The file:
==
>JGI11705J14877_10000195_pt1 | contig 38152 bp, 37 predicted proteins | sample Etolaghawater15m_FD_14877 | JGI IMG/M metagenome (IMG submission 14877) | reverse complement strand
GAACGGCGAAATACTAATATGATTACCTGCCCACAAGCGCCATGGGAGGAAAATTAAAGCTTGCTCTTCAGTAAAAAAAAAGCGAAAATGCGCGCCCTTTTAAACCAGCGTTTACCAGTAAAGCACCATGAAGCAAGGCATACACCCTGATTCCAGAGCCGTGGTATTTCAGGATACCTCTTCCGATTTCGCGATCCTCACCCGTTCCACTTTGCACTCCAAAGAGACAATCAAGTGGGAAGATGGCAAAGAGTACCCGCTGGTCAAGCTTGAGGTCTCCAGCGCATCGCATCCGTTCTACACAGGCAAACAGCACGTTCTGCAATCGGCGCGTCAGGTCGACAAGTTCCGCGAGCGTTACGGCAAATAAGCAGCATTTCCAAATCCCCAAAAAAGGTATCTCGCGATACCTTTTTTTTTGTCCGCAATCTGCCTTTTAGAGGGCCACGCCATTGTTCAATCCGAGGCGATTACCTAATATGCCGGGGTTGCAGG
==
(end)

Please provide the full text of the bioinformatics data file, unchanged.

>JGI11705J14877_10000195_pt1 | contig 38152 bp, 37 predicted proteins | sample Etolaghawater15m_FD_14877 | JGI IMG/M metagenome (IMG submission 14877) | reverse complement strand
GAACGGCGAAATACTAATATGATTACCTGCCCACAAGCGCCATGGGAGGAAAATTAAAGCTTGCTCTTCAGTAAAAAAAAAGCGAAAATGCGCGCCCTTTTAAACCAGCGTTTACCAGTAAAGCACCATGAAGCAAGGCATACACCCTGATTCCAGAGCCGTGGTATTTCAGGATACCTCTTCCGATTTCGCGATCCTCACCCGTTCCACTTTGCACTCCAAAGAGACAATCAAGTGGGAAGATGGCAAAGAGTACCCGCTGGTCAAGCTTGAGGTCTCCAGCGCATCGCATCCGTTCTACACAGGCAAACAGCACGTTCTGCAATCGGCGCGTCAGGTCGACAAGTTCCGCGAGCGTTACGGCAAATAAGCAGCATTTCCAAATCCCCAAAAAAGGTATCTCGCGATACCTTTTTTTTTGTCCGCAATCTGCCTTTTAGAGGGCCACGCCATTGTTCAATCCGAGGCGATTACCTAATATGCCGGGGTTGCAGG